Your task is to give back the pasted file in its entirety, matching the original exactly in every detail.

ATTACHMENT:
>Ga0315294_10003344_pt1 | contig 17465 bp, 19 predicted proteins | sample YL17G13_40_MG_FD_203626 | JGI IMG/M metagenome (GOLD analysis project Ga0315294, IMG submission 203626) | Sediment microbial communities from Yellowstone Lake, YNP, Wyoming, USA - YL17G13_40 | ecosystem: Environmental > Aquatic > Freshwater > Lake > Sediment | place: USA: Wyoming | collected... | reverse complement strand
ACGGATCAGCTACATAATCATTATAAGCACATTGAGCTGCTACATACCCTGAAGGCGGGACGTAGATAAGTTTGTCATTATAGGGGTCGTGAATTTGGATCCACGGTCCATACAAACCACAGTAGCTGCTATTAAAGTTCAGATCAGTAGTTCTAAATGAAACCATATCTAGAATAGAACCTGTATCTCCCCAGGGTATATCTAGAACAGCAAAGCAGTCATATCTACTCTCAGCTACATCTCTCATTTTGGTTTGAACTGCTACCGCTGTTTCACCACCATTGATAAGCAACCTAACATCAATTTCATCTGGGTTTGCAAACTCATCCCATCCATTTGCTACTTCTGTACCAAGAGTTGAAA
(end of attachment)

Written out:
>Ga0315294_10003344_pt1 | contig 17465 bp, 19 predicted proteins | sample YL17G13_40_MG_FD_203626 | JGI IMG/M metagenome (GOLD analysis project Ga0315294, IMG submission 203626) | Sediment microbial communities from Yellowstone Lake, YNP, Wyoming, USA - YL17G13_40 | ecosystem: Environmental > Aquatic > Freshwater > Lake > Sediment | place: USA: Wyoming | collected... | reverse complement strand
ACGGATCAGCTACATAATCATTATAAGCACATTGAGCTGCTACATACCCTGAAGGCGGGACGTAGATAAGTTTGTCATTATAGGGGTCGTGAATTTGGATCCACGGTCCATACAAACCACAGTAGCTGCTATTAAAGTTCAGATCAGTAGTTCTAAATGAAACCATATCTAGAATAGAACCTGTATCTCCCCAGGGTATATCTAGAACAGCAAAGCAGTCATATCTACTCTCAGCTACATCTCTCATTTTGGTTTGAACTGCTACCGCTGTTTCACCACCATTGATAAGCAACCTAACATCAATTTCATCTGGGTTTGCAAACTCATCCCATCCATTTGCTACTTCTGTACCAAGAGTTGAAA